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dc.contributor.authorHe, Feng
dc.contributor.authorBuer, Jan
dc.contributor.authorZeng, An-Ping
dc.contributor.authorBalling, Rudi
dc.date.accessioned2017-01-30T15:31:26Z
dc.date.available2017-01-30T15:31:26Z
dc.date.issued2007-09-04en
dc.identifier.citationGenome Biology. 2007 Sep 04;8(9):R181en
dc.identifier.urihttp://dx.doi.org/10.1186/gb-2007-8-9-r181en
dc.identifier.urihttp://hdl.handle.net/10033/620795
dc.description.abstractAbstract Background The regulation of genes in multicellular organisms is generally achieved through the combinatorial activity of different transcription factors. However, the quantitative mechanisms of how a combination of transcription factors controls the expression of their target genes remain unknown. Results By using the information on the yeast transcription network and high-resolution time-series data, the combinatorial expression profiles of regulators that best correlate with the expression of their target genes are identified. We demonstrate that a number of factors, particularly time-shifts among the different regulators as well as conversion efficiencies of transcription factor mRNAs into functional binding regulators, play a key role in the quantification of target gene expression. By quantifying and integrating these factors, we have found a highly significant correlation between the combinatorial time-series expression profile of regulators and their target gene expression in 67.1% of the 161 known yeast three-regulator motifs and in 32.9% of 544 two-regulator motifs. For network motifs involved in the cell cycle, these percentages are much higher. Furthermore, the results have been verified with a high consistency in a second independent set of time-series data. Additional support comes from the finding that a high percentage of motifs again show a significant correlation in time-series data from stress-response studies. Conclusion Our data strongly support the concept that dynamic cumulative regulation is a major principle of quantitative transcriptional control. The proposed concept might also apply to other organisms and could be relevant for a wide range of biotechnological applications in which quantitative gene regulation plays a role.
dc.titleDynamic cumulative activity of transcription factors as a mechanism of quantitative gene regulationen
dc.typeJournal Articleen
dc.language.rfc3066enen
dc.rights.holderHe et al..en
dc.date.updated2015-09-04T08:25:45Zen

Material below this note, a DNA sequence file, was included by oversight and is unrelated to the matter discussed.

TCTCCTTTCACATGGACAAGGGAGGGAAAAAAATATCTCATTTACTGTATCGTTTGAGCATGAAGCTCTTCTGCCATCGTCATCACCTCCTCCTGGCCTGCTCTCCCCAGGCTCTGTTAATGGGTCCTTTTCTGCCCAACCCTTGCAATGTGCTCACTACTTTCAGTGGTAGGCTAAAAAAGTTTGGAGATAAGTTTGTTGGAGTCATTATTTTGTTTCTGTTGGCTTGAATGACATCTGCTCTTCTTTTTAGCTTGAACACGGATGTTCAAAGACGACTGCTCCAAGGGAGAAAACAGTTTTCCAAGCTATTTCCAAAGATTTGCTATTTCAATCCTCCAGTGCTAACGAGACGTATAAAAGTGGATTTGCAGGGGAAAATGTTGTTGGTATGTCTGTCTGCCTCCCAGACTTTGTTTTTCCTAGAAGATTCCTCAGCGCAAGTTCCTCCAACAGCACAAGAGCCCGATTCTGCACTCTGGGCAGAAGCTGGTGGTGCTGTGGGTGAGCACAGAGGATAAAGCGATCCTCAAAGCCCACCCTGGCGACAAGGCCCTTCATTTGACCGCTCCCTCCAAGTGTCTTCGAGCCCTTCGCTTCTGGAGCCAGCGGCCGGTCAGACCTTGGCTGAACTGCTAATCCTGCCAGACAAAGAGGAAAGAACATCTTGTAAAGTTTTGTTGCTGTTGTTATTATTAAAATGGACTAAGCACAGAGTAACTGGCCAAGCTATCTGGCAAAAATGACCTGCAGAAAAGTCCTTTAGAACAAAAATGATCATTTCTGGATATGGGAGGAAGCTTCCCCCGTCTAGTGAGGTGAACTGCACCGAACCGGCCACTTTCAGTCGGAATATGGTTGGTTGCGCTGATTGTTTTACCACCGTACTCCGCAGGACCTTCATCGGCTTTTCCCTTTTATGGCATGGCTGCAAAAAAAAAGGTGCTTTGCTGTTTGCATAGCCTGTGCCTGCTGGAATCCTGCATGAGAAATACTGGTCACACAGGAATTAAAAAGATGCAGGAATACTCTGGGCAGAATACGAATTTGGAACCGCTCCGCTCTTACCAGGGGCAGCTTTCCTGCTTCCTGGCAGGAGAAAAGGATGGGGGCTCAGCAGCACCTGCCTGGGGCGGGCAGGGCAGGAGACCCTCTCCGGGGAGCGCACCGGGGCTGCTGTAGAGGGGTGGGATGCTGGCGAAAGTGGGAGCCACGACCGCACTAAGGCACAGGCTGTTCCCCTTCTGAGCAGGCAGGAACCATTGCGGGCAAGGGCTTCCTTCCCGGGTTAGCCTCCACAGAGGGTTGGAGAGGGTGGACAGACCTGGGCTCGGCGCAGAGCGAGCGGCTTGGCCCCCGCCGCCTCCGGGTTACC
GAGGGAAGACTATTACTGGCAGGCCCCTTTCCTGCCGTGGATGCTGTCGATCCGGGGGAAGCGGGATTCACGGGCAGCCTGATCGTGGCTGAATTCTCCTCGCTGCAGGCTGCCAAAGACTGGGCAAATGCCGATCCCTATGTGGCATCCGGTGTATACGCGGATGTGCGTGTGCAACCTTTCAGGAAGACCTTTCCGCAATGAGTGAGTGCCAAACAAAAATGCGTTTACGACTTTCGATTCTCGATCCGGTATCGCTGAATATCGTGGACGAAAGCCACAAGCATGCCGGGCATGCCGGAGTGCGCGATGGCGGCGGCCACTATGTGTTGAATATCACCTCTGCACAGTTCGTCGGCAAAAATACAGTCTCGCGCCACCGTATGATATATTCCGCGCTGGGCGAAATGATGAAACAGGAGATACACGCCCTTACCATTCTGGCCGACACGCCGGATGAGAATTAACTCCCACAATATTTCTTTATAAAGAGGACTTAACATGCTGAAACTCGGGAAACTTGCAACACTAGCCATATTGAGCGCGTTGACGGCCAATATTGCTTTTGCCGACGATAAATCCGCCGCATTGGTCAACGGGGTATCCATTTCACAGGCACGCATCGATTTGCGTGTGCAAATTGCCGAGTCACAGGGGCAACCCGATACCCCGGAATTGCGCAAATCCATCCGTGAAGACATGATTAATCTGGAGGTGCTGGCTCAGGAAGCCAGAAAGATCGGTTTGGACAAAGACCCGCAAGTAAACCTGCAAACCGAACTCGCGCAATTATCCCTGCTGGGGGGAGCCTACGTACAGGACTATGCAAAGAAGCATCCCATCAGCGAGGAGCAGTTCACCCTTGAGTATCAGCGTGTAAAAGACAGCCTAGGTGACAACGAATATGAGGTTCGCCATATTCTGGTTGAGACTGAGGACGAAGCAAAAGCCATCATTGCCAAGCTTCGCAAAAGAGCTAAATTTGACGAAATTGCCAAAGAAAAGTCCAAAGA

refterms.dateFOA2018-06-12T22:05:34Z
html.description.abstractAbstract Background The regulation of genes in multicellular organisms is generally achieved through the combinatorial activity of different transcription factors. However, the quantitative mechanisms of how a combination of transcription factors controls the expression of their target genes remain unknown. Results By using the information on the yeast transcription network and high-resolution time-series data, the combinatorial expression profiles of regulators that best correlate with the expression of their target genes are identified. We demonstrate that a number of factors, particularly time-shifts among the different regulators as well as conversion efficiencies of transcription factor mRNAs into functional binding regulators, play a key role in the quantification of target gene expression. By quantifying and integrating these factors, we have found a highly significant correlation between the combinatorial time-series expression profile of regulators and their target gene expression in 67.1% of the 161 known yeast three-regulator motifs and in 32.9% of 544 two-regulator motifs. For network motifs involved in the cell cycle, these percentages are much higher. Furthermore, the results have been verified with a high consistency in a second independent set of time-series data. Additional support comes from the finding that a high percentage of motifs again show a significant correlation in time-series data from stress-response studies. Conclusion Our data strongly support the concept that dynamic cumulative regulation is a major principle of quantitative transcriptional control. The proposed concept might also apply to other organisms and could be relevant for a wide range of biotechnological applications in which quantitative gene regulation plays a role.


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